Can we finally stop selling "Big Tobacco's" products? In New York State our tax advantage after July 1st will be almost $50 per carton (over $60 in NYC). There is enough Native produced tobacco product to stock our shelves and serve all comers to our territories. So what is the hang up? Native cigarettes already represents 80% of our sales and, all taxes aside, our own brands are as good or better than theirs and cheaper. Big Tobacco turned on us a long time ago yet, through Marlboro sales alone, most Native retailers have contributed more to Philip Morris' lobbying efforts than to the defense of their own businesses.
The New York State Legislature passed a measure that calls for tax collection on product intended for resale to non-natives to begin on September 1, 2010. However, the State knows that they can't tax our own product. All those cases they try to cite that gives them "authority"(including Attea) all go back to a case in the state of Washington where a major part of the government's argument was that cigarettes being sold had no value added to them by the Indians. Stopping us from selling product that we manufacture would be a whole other battle for the State to fight. The State is wrong for what it is doing as are the feds but we need to recognize how this all plays to our favor.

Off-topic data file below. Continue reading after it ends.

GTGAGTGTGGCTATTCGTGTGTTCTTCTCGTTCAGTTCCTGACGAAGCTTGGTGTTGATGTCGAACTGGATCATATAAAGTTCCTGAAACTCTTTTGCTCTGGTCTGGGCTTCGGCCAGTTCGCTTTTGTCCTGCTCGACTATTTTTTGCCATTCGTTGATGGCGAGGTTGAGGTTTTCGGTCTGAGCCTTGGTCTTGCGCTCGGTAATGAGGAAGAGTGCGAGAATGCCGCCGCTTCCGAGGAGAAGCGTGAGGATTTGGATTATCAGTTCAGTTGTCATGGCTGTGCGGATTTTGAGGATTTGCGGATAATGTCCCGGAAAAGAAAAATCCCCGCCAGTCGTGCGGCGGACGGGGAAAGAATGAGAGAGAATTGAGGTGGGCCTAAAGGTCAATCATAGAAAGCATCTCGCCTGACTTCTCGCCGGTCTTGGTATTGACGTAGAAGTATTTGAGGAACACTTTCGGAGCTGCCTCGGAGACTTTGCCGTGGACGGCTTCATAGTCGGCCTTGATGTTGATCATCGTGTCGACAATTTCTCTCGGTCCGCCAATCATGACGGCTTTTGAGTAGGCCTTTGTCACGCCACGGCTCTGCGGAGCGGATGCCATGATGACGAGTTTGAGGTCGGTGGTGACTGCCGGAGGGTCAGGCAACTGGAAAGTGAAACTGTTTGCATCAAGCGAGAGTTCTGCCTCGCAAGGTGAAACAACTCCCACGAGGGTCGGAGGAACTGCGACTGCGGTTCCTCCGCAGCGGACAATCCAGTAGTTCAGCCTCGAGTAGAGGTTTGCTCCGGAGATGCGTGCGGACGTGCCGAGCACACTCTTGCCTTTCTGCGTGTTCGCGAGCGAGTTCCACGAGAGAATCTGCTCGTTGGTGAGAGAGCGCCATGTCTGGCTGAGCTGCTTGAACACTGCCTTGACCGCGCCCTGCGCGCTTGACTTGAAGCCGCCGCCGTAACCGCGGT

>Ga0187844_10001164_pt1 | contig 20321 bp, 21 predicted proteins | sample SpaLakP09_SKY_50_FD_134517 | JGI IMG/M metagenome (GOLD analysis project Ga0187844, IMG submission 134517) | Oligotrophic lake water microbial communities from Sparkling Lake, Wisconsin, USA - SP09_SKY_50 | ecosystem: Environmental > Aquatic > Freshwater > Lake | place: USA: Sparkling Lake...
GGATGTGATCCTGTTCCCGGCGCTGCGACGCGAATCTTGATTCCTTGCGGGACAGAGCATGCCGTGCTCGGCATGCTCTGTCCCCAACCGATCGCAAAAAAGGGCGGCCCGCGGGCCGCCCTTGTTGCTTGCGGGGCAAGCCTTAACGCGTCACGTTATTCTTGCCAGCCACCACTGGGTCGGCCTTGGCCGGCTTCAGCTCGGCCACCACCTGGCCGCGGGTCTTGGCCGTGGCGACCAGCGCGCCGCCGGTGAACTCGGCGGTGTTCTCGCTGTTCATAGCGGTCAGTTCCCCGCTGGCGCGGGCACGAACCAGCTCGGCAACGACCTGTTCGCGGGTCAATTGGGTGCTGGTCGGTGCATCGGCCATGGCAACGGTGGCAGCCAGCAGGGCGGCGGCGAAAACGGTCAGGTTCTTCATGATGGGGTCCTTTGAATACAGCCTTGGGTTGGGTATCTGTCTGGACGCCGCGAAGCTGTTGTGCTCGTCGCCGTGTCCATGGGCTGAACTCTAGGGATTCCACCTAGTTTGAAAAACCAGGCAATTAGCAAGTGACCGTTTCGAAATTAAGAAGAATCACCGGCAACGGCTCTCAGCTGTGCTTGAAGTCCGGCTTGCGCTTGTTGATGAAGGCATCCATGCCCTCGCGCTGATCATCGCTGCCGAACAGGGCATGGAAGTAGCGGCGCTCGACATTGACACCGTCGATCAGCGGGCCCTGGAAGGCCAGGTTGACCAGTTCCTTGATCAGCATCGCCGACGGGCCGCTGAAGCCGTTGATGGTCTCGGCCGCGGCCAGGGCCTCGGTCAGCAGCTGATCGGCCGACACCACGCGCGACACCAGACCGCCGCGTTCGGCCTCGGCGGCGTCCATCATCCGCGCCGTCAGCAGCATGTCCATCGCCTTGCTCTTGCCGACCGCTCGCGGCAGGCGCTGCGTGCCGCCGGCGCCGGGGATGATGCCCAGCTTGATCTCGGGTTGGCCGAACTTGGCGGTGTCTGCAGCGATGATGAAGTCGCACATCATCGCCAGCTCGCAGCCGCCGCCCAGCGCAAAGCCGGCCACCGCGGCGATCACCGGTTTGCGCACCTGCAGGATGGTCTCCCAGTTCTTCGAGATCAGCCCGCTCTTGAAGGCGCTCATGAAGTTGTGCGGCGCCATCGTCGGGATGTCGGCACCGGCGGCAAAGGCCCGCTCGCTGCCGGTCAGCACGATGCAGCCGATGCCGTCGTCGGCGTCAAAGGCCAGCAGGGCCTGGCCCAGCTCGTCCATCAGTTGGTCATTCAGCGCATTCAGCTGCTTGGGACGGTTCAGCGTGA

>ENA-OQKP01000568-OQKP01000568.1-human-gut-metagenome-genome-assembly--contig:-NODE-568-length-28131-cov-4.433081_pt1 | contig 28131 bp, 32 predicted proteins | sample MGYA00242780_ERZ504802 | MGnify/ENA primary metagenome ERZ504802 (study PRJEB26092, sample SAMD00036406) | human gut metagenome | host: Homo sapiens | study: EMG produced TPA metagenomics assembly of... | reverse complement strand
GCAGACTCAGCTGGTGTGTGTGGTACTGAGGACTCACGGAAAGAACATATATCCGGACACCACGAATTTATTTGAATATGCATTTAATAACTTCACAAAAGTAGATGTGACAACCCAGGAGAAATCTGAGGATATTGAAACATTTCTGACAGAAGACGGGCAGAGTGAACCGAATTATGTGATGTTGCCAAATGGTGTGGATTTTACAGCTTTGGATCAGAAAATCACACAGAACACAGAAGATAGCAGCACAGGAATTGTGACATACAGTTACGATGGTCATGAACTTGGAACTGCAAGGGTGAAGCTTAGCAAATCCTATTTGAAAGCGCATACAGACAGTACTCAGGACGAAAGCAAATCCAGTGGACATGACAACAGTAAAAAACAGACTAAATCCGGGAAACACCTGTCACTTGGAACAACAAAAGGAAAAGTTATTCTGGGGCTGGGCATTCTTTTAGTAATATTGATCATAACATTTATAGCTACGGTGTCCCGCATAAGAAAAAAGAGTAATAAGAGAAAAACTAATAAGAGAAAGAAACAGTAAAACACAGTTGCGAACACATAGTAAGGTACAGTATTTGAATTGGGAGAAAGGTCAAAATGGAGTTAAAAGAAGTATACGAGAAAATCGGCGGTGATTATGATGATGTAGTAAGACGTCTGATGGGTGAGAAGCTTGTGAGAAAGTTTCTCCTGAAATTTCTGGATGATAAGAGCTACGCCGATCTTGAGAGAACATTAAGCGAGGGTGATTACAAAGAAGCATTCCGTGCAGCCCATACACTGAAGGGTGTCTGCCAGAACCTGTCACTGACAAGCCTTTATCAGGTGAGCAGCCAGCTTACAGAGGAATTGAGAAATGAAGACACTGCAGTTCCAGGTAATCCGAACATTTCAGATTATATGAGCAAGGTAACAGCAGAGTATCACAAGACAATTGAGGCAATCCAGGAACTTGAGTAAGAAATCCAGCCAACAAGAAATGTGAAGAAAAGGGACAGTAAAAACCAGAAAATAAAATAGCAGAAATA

As Native people, we need to stop fighting each other or throwing each other into the line of fire and concentrate on our Native to Native commerce. If the State and feds want to block their businesses from doing business with us then we need to find solutions around them. They can't stop their citizens from visiting our lands and buying our goods. We need to provide more goods and services to both meet our own needs and to market to the surrounding population so the dollars that come in, stay within our communities longer. As the American economy continues to degrade, more people will be looking for means to save money. For those fortunate enough to be our neighbors, or at least be in driving range, savings on goods and services as well as jobs will always be available on our lands as long as we continue to push and market our advantages. We know which territories are committed to fighting for our commerce. We need to support each other in these territories and be prepared to back away from those that are not willing to defend Native to Native trade. Compliance with the State or even the Feds should not be a prerequisite for trade. Whether a solution is developed to keep our remote sellers in business or not, we need to continue to build and grow out our brick and mortar businesses and that includes retail, service, manufacturing and tourism.
An article from the July issue of Making A Visible Impact Magazine